Alcohol consumption in Russia has fallen by 43 percent since 2003

Alcohol consumption in Russia has fallen 43 percent since 2003 since sporting Putin imposed restrictions on the sale of drink and encouraged a healthier lifestyle

  • WHO report published on Tuesday shows that drink rates in Russia have fallen
  • According to the report, alcohol consumption has fallen by 43 percent since 2003
  • The authors said that this trend was a factor in the increased life expectancy of Russia
  • Alcohol consumption exploded after the fall of the Soviet Union until the 2000s
  • Under President Putin, Russia has introduced restrictions on the sale of alcohol
  • Tobacco use has also fallen by more than a fifth in the former Soviet country

Russia may still have a reputation as a country of hard drinkers, but a report from the World Health Organization showed that alcohol consumption has fallen by 43 percent since 2003.

The WHO published the report on Tuesday reducing the decline to a series of measures taken by sports-loving President Vladimir Putin, including restrictions on alcohol sales and the promotion of a healthy lifestyle.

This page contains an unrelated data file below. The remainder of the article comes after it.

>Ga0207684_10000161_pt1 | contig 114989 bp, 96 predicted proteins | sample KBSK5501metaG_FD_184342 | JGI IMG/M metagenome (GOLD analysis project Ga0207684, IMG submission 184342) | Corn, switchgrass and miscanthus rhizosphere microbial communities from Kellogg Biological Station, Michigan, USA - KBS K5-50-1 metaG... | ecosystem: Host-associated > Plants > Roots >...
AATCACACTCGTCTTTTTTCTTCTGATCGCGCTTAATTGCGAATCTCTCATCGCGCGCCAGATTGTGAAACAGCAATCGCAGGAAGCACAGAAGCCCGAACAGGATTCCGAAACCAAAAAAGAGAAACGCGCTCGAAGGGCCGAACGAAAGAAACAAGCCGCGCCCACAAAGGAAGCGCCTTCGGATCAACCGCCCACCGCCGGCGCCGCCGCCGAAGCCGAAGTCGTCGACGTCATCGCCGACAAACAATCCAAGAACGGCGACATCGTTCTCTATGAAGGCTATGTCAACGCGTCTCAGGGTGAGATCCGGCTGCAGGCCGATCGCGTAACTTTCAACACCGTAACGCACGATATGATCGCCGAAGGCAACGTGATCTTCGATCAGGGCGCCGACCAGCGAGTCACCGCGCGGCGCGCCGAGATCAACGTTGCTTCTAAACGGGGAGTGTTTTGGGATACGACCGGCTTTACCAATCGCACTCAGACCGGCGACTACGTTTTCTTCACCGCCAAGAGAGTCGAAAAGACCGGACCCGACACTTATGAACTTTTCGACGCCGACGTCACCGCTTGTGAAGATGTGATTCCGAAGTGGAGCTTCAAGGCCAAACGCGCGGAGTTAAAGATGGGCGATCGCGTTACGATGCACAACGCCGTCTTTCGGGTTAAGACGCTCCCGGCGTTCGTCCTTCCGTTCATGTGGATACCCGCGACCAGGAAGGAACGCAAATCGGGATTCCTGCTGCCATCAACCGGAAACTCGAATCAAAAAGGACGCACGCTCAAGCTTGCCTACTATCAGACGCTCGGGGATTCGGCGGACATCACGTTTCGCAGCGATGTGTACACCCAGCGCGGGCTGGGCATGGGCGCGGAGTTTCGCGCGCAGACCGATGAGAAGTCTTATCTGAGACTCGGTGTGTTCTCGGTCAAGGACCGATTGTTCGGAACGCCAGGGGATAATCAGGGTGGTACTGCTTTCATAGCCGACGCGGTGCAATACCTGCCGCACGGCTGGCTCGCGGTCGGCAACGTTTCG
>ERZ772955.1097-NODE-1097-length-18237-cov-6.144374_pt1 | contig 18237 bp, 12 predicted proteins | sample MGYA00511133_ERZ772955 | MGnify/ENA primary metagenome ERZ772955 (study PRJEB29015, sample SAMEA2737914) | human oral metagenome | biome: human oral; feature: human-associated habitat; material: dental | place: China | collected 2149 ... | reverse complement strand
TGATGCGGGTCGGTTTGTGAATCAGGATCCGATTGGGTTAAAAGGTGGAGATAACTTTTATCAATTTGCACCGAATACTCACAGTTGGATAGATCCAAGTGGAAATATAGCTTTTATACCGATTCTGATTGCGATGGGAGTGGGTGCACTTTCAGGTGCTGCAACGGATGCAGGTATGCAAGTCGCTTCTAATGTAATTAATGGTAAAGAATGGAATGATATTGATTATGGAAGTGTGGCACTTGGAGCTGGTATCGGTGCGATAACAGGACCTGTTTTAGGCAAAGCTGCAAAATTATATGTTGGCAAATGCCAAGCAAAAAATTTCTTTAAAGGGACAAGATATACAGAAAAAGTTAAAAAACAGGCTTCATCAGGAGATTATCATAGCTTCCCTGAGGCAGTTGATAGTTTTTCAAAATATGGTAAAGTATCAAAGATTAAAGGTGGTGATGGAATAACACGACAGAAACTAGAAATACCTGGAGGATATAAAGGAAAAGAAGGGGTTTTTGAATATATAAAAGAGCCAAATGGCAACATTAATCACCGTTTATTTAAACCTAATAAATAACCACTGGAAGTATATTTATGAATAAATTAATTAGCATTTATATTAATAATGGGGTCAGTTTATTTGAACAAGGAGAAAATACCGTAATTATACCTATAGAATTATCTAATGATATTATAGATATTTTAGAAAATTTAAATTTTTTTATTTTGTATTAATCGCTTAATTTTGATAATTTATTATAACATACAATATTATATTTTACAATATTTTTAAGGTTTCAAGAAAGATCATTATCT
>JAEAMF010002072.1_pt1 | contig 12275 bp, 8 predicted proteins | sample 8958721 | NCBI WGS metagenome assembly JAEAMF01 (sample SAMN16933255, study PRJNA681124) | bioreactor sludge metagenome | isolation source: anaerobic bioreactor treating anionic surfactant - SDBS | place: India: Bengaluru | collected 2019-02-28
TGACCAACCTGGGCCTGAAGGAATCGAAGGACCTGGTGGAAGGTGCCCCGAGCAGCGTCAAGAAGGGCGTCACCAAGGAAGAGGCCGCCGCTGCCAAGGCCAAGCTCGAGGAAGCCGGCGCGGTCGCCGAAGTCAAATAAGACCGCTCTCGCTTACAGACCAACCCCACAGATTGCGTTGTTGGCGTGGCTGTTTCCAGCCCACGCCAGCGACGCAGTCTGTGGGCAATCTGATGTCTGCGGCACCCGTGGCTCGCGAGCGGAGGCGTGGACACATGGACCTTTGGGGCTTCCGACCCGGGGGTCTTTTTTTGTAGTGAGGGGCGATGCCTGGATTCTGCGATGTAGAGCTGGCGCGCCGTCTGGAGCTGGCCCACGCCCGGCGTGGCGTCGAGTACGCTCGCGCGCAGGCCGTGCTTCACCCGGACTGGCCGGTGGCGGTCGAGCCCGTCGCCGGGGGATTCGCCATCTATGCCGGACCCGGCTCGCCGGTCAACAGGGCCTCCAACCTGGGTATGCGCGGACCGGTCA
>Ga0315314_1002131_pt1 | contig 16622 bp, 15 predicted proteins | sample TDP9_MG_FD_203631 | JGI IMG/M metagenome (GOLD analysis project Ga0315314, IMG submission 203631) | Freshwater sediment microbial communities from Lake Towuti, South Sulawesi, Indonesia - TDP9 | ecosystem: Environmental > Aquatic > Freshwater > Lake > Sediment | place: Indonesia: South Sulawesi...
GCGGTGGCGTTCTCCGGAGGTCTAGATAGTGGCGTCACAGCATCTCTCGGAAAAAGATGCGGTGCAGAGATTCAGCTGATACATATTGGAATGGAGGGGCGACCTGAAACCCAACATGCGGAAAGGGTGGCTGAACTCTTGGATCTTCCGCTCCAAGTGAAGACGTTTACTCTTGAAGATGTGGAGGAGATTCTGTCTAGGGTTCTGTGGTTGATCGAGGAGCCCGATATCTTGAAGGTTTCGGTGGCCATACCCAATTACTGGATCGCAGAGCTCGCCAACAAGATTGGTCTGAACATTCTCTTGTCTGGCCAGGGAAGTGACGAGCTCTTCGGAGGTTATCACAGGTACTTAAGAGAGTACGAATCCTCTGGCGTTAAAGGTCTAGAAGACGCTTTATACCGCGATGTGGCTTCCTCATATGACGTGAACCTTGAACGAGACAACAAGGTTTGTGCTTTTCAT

& # 39; The Russian Federation has long been regarded as one of the most heavily drinking countries in the world & # 39 ;, said the report, adding that alcohol made a significant contribution to a peak in deaths in the 1990s.

& # 39; However, these trends have reversed in recent years. & # 39;

The WHO published the report on Tuesday reducing the decline to a series of measures introduced by sports-loving President Vladimir Putin, including restrictions on alcohol sales and the promotion of a healthy lifestyle.

The WHO published the report on Tuesday reducing the decline to a series of measures introduced by sports-loving President Vladimir Putin, including restrictions on alcohol sales and the promotion of a healthy lifestyle.

The study showed a 43 percent decrease in alcohol consumption per capita from 2003 to 2016, driven by a sharp decrease in the consumption of bootleg beverages.

The authors said this trend was a factor in the increased life expectancy, which reached a historic peak in 2018, at 78 years for women and 68 years for men.

In the early 1990s, men's life expectancy was only 57 years.

Last Soviet leader Mikhail Gorbachev led an anti-alcohol campaign with partial prohibition, which reduced consumption from the mid-1980s to 1990.

But after the fall of the Soviet Union, alcohol consumption exploded and continued to rise until the early 2000s.

Under Putin, Russia has introduced measures, including a ban on stores selling alcohol after 11 p.m., an increase in the minimum selling price for spirits and a blackout for advertisements.

Earlier WHO figures showed that Russian adults now drink less alcohol on average than their French and German counterparts.

Moscow has also launched a campaign against smoking and last week announced a ban on lighting, even on private balconies.

Tobacco use fell by more than one fifth, to 30 percent, of Russians who smoke according to the most recent Global Adult Tobacco Survey between 2009 and 2016.

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